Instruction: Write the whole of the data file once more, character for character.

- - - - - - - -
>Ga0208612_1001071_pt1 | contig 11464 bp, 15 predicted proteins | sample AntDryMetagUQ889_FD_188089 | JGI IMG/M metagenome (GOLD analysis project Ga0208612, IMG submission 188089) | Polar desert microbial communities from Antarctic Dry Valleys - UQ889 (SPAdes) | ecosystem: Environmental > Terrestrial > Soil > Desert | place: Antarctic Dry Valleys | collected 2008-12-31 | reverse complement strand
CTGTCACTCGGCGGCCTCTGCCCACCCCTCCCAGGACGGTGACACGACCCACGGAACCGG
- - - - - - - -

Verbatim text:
>Ga0208612_1001071_pt1 | contig 11464 bp, 15 predicted proteins | sample AntDryMetagUQ889_FD_188089 | JGI IMG/M metagenome (GOLD analysis project Ga0208612, IMG submission 188089) | Polar desert microbial communities from Antarctic Dry Valleys - UQ889 (SPAdes) | ecosystem: Environmental > Terrestrial > Soil > Desert | place: Antarctic Dry Valleys | collected 2008-12-31 | reverse complement strand
CTGTCACTCGGCGGCCTCTGCCCACCCCTCCCAGGACGGTGACACGACCCACGGAACCGG